Sunday, April 21, 2013

Please Read this New Blog Reviewing Fidelity National

Another individual who was insured by Fidelity National Title Insurance Company is sharing his experience on his blog.  In order to give him more exposure I am going to copy some of his materials here but the blog is

"Fidelity National Title Denies Claim, Sues Home Owner, Judge Orders Fidelity to Pay Up

Published on: April 21, 2013 Author: admin Leave a comment

Home owners Troy and Susan McCassland purchased two lots a year a part from two different sellers in Kihei, Maui, Hawaii.   Fidelity Title insured both purchases.  In Nov of 2011 the county of Maui informed the home owner that their two lots were actually one big lot and had been combined in 1987.  The owners would be required to spend millions of dollars to subdivide the lots.

The owners filed a claim with Fidelity National Title.  Fidelity responded by denying the claim and suing the home owners for declaratory relief.   The home owners spent $60,000 in legal fees to defend their right to use a service they paid thousands of dollars for.  On Monday April 8th, 2013 a Honolulu Judge ruled in favor the insured ordering Fidelity to provide coverage.

Fidelity, grasping at straws, argued the claim was exempt from coverage because it fell in the policy exclusions.  They argued the lot consolidation was not in public records, did not impact marketability of title, and was the result of a government action.

The lot consolidation was filed in Public records maintained by the Dept of Public Works.  Fidelity acknowledged this but choose to define public records as those maintained by the Bureau of Conveniences, the only public records source they check.    They argued the claim didn’t impact marketability of title because the owners could still sell both lots.  All three of these arguments barely pass the laugh test, and courts agreed.

Not in public records – A letter from David Goode, Director of Public Works, stated the consolidation was filed in 1987 in his department which maintains public records, and is routinely searched by title companies.  Fidelity chose to ignore this evidence, deny the claim and file a law suit.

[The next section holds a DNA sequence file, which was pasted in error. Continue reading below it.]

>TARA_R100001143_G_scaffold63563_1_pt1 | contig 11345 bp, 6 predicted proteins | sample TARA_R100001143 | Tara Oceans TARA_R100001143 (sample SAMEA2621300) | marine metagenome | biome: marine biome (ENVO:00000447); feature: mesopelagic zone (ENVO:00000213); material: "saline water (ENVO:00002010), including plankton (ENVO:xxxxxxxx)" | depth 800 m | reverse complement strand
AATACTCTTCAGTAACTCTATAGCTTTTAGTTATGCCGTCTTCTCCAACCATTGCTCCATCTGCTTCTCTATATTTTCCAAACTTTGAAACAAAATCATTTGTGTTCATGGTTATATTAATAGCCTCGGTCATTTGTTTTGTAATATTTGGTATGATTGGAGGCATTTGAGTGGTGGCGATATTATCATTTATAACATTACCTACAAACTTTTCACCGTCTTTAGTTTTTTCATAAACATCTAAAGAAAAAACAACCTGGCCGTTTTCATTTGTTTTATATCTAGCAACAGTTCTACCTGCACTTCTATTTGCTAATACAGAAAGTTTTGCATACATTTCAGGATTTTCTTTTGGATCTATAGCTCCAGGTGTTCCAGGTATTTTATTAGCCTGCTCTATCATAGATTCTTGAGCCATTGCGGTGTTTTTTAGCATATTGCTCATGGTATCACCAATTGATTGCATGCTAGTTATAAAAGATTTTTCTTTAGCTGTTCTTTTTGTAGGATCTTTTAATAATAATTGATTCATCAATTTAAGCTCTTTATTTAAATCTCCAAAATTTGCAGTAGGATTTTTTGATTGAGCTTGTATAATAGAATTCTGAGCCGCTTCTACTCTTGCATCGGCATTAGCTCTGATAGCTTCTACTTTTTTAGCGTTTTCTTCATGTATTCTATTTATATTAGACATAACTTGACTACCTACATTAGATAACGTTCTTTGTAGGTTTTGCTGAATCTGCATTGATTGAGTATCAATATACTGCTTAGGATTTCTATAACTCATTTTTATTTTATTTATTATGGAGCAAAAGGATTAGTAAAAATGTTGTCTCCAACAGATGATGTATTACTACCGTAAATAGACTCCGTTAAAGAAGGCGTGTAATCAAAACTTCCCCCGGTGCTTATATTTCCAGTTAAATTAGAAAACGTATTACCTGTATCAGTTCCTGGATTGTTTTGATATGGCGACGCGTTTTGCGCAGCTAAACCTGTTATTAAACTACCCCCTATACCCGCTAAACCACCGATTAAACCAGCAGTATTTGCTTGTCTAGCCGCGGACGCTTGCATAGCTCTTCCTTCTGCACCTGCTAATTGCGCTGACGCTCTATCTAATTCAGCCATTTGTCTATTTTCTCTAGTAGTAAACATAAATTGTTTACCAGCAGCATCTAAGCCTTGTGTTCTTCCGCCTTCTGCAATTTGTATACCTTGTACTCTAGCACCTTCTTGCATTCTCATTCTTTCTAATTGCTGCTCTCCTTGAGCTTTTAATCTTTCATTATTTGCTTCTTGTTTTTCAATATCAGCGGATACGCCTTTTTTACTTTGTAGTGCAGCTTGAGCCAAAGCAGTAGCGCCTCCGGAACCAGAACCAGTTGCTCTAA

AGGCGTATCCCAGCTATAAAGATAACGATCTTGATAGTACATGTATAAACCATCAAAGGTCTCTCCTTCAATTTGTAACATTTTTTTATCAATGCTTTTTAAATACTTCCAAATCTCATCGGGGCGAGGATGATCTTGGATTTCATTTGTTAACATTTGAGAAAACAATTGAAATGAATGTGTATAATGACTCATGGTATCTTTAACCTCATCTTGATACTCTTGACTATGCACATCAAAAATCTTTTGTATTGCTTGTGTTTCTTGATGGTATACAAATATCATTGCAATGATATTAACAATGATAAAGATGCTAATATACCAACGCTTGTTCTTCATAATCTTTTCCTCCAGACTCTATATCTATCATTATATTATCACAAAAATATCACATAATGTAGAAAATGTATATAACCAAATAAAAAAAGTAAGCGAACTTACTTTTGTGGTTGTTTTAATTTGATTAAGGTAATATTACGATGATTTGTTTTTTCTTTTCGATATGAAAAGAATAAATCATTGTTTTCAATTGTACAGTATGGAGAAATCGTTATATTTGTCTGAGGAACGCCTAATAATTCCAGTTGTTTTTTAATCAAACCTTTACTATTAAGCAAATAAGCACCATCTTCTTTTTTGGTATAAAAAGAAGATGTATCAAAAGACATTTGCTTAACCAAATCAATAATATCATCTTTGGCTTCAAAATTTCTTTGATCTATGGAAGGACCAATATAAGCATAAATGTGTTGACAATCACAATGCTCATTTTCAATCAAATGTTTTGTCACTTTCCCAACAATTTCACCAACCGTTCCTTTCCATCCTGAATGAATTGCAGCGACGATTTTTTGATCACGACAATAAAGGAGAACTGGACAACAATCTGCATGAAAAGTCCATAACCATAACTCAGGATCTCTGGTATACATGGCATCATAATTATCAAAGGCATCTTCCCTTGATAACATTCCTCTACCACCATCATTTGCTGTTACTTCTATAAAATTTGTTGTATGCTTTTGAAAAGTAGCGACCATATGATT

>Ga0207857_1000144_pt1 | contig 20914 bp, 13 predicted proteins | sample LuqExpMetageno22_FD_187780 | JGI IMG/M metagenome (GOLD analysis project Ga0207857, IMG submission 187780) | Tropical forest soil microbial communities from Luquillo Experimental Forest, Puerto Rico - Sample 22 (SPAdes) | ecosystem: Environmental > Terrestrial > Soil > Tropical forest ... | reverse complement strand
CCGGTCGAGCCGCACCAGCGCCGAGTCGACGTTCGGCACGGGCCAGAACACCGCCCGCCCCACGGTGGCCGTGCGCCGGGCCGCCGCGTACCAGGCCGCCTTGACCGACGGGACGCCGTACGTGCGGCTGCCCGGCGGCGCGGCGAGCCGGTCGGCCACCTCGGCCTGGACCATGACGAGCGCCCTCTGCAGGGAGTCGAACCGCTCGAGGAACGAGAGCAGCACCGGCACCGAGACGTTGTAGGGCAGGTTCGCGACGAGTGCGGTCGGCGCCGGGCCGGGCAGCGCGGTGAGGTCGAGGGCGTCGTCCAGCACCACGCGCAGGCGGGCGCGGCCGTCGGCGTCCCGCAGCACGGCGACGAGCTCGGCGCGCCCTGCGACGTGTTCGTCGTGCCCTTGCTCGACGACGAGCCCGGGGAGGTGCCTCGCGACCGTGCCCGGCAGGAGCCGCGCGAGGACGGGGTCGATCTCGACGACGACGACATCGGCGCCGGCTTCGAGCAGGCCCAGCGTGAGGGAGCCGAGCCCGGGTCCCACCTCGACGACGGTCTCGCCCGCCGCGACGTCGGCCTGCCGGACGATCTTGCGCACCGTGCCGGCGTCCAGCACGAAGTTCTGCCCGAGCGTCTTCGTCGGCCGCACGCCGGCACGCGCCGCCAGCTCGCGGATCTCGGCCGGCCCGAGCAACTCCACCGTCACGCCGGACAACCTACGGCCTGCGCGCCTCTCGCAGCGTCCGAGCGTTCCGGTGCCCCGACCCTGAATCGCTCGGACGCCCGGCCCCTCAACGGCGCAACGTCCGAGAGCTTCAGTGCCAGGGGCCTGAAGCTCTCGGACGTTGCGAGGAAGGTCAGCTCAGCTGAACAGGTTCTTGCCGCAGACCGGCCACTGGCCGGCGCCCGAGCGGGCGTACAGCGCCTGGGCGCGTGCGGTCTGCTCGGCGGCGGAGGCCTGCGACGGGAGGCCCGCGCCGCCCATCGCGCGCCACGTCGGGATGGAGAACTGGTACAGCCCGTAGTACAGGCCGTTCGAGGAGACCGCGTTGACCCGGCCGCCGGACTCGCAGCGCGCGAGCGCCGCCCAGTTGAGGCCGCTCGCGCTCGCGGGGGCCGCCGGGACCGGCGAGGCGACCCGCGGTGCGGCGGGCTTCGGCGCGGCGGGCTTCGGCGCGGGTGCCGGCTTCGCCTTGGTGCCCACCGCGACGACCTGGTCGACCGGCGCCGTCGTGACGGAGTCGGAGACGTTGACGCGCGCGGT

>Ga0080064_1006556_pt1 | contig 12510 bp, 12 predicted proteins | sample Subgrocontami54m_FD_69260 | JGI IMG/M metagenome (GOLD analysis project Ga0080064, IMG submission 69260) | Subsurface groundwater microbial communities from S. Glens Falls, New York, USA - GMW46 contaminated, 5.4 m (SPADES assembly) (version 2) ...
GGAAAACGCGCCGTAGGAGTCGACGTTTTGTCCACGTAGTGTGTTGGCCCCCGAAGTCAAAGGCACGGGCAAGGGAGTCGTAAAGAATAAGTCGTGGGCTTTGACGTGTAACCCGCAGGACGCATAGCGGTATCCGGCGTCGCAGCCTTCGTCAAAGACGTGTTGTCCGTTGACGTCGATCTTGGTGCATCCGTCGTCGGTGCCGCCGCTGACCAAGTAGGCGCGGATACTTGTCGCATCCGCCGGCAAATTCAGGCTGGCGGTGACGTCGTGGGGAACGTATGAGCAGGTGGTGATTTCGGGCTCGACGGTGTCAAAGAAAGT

Marketability of Title – Everyone knows you can’s sell a lot that doesn’t exist.

Result of Government Action - This exclusion would normally include condemnation or some other form of government action.  The lot was consolidated by the owner in 1987, not by the county of Maui.

Fidelity’s  thinking goes something like this: We can spend $1,000,000 to pay this claim or we can take our chances in court, and hope the insured doesn’t have the money to defend a lawsuit. It costs $50,000 to go to court and if we lose it only costs us $1,000,000 plus our attorney fee and their attorney fees = $1,100,000. If this strategy works 9 times out of ten we’re still ahead of the game. They figure their maximum exposure is the policy limits so why not gamble.

Justice prevailed.  The Honolulu Judge ordered Fidelity to provide coverage.

Usually in these types of case Judges hear oral arguments, review the pleadings and make a ruling weeks or months later after careful deliberation.  In this case, an obvious no-brainer, the Judge ruled from the bench right then and there.  At the beginning of the trial he asked “who wants to go first?” Fidelity went first and said we think our pleadings speak for themselves and you should rule in our favor.  The Judge asked a couple of questions and then it was the insured’s turn to go.  Attorney Alan Van Etten argued eloquently for 10 minutes before the Judge said, “I have heard enough, you may sit down counselor – I”m ready to rule.”  The Judge went on for 5 minutes admonishing Fidelity, ruling they must provide coverage.  He was prepared to rule before even hearing the oral arguments."